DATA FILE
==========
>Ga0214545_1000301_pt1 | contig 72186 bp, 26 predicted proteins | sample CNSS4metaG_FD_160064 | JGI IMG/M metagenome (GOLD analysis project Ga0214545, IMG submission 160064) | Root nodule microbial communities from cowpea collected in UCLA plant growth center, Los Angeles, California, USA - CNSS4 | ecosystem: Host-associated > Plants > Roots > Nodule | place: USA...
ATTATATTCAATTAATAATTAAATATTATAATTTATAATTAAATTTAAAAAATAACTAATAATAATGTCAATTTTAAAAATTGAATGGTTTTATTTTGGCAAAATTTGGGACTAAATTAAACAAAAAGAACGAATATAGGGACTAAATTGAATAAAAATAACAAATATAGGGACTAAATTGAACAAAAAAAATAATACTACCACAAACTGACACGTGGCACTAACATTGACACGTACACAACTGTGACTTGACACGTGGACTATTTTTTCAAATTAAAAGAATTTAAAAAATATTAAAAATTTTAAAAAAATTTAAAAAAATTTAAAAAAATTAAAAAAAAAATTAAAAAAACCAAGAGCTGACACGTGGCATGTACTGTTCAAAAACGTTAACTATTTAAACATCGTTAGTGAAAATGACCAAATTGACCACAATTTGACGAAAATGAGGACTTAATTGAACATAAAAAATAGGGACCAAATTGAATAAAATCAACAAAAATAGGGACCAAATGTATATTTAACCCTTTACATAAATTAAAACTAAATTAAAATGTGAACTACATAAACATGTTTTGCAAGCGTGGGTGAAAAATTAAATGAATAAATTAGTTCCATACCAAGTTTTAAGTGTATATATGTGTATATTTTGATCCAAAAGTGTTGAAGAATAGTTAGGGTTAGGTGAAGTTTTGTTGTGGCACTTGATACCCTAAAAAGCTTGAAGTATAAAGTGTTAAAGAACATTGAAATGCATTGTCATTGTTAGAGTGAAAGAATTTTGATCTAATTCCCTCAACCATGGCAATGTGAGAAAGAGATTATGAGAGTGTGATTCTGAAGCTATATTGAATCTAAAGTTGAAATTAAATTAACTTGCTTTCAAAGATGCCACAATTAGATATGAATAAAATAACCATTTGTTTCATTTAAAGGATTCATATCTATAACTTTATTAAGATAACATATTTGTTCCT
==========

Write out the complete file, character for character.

>Ga0214545_1000301_pt1 | contig 72186 bp, 26 predicted proteins | sample CNSS4metaG_FD_160064 | JGI IMG/M metagenome (GOLD analysis project Ga0214545, IMG submission 160064) | Root nodule microbial communities from cowpea collected in UCLA plant growth center, Los Angeles, California, USA - CNSS4 | ecosystem: Host-associated > Plants > Roots > Nodule | place: USA...
ATTATATTCAATTAATAATTAAATATTATAATTTATAATTAAATTTAAAAAATAACTAATAATAATGTCAATTTTAAAAATTGAATGGTTTTATTTTGGCAAAATTTGGGACTAAATTAAACAAAAAGAACGAATATAGGGACTAAATTGAATAAAAATAACAAATATAGGGACTAAATTGAACAAAAAAAATAATACTACCACAAACTGACACGTGGCACTAACATTGACACGTACACAACTGTGACTTGACACGTGGACTATTTTTTCAAATTAAAAGAATTTAAAAAATATTAAAAATTTTAAAAAAATTTAAAAAAATTTAAAAAAATTAAAAAAAAAATTAAAAAAACCAAGAGCTGACACGTGGCATGTACTGTTCAAAAACGTTAACTATTTAAACATCGTTAGTGAAAATGACCAAATTGACCACAATTTGACGAAAATGAGGACTTAATTGAACATAAAAAATAGGGACCAAATTGAATAAAATCAACAAAAATAGGGACCAAATGTATATTTAACCCTTTACATAAATTAAAACTAAATTAAAATGTGAACTACATAAACATGTTTTGCAAGCGTGGGTGAAAAATTAAATGAATAAATTAGTTCCATACCAAGTTTTAAGTGTATATATGTGTATATTTTGATCCAAAAGTGTTGAAGAATAGTTAGGGTTAGGTGAAGTTTTGTTGTGGCACTTGATACCCTAAAAAGCTTGAAGTATAAAGTGTTAAAGAACATTGAAATGCATTGTCATTGTTAGAGTGAAAGAATTTTGATCTAATTCCCTCAACCATGGCAATGTGAGAAAGAGATTATGAGAGTGTGATTCTGAAGCTATATTGAATCTAAAGTTGAAATTAAATTAACTTGCTTTCAAAGATGCCACAATTAGATATGAATAAAATAACCATTTGTTTCATTTAAAGGATTCATATCTATAACTTTATTAAGATAACATATTTGTTCCT